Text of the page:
It’s Not That Simple: The Interplay Between Fast and Slow Thinking

Our system 2 thinking observes and constantly monitors our actions and thoughts (unless it is tired or compromised). It helps regulate our behavior and to:

  • Control impulses and stop doing something that we consider inappropriate (such as eating that second piece of pie) or do something, even if we don’t like it (such as not rising to the bait in a political discussion);
  • Manage our energy, emotions, attention and behavior in socially acceptable ways to achieve our goals;
  • Stay calm, focused, and alert; and
  • Deal with daily stresses such as noise, fatigue, challenging situations or tasks, or distractions.

System 2 thinking doesn’t merely look over your shoulder to “correct” illogical system 1 thinking. The interplay between these two systems is much more complex. The two systems have deep connections and influence each other.

Emotions generated by fast thinking affect logical system 2 thinking. And fast thinking, when it doesn’t find meaningful associations that fit the current context calls upon the logical system 2 for help to interpret what is going on.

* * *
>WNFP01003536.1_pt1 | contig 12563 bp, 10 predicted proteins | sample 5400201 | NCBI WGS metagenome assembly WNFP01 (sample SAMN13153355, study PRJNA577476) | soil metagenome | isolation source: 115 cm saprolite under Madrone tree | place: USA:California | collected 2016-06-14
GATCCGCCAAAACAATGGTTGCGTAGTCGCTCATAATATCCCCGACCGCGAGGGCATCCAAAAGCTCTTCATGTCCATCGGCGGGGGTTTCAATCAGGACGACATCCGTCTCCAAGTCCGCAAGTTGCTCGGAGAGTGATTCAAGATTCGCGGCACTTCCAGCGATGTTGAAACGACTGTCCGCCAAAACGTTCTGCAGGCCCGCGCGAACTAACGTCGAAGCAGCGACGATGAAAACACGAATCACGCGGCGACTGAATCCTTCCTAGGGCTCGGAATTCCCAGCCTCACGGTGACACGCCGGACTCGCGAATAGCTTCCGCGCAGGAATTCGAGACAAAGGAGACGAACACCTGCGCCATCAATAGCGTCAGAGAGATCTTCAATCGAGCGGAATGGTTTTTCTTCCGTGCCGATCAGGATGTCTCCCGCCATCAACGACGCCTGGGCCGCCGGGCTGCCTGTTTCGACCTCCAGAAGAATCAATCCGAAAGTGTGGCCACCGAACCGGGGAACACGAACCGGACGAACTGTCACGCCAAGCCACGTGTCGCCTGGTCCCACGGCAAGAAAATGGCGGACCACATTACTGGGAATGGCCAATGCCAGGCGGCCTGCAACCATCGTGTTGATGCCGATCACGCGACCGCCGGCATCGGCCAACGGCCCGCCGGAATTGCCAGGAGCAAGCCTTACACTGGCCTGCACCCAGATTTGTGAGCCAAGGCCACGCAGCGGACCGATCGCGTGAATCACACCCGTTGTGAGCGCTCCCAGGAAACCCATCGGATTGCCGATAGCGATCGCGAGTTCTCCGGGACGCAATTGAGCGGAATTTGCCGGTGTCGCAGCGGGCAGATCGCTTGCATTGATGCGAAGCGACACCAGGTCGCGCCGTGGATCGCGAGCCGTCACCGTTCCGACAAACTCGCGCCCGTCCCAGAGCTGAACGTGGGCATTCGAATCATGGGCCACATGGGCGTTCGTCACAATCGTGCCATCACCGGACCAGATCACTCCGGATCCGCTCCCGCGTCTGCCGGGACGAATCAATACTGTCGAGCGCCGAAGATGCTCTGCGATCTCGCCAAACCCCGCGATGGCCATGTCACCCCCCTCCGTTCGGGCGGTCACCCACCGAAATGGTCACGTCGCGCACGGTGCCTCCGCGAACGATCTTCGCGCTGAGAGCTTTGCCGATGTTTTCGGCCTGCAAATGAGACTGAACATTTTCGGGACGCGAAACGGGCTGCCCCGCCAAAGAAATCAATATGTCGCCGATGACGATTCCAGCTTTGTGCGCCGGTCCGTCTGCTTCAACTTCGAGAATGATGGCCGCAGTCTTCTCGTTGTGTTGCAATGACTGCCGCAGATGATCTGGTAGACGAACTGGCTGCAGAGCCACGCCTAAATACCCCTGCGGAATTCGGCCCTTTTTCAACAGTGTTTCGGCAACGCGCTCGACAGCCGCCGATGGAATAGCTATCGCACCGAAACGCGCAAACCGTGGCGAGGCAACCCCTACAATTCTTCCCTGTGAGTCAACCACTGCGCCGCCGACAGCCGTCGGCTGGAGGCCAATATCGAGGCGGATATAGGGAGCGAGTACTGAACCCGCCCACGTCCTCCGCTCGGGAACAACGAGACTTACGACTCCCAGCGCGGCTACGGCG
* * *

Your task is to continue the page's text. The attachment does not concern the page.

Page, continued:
I had an opportunity to experience this interplay sitting in a bar talking with Linda Rising at an agile conference. A loud angry voice coming from the lobby abruptly interrupted our conversation. Initially, I was frightened. Then annoyed. Then irritated. (My emotional system 1 thinking kicked in). The yelling didn’t stop. Did someone need help? Why was the yelling man so upset? (Again, my system 1 was trying to connect yelling with some reason to be yelling). But I couldn’t understand what the yelling was about. And then, seemingly out of the blue (system 2 thinking coming to the rescue) I remembered that there was also a conference in the hotel on Tourette’s syndrome. That loud angry voice now made sense. It was the voice of someone with Tourette’s.

It is too simple to say that our brain is either emotional and associative (fast thinking) or logical (slow thinking).

We don’t get to choose which form of thinking we use.

The two systems interact…and that’s where it gets really interesting. Being aware of how my brain works hasn’t stopped me from being swayed by my emotions. But it has made me more aware of thinking dynamics. I may not be able to stop my knee-jerk reactions, but I am aware now that my delayed reactions and thoughts might also be helpful, if I give them enough time to surface.

Leave a Reply

Your email address will not be published. Required fields are marked *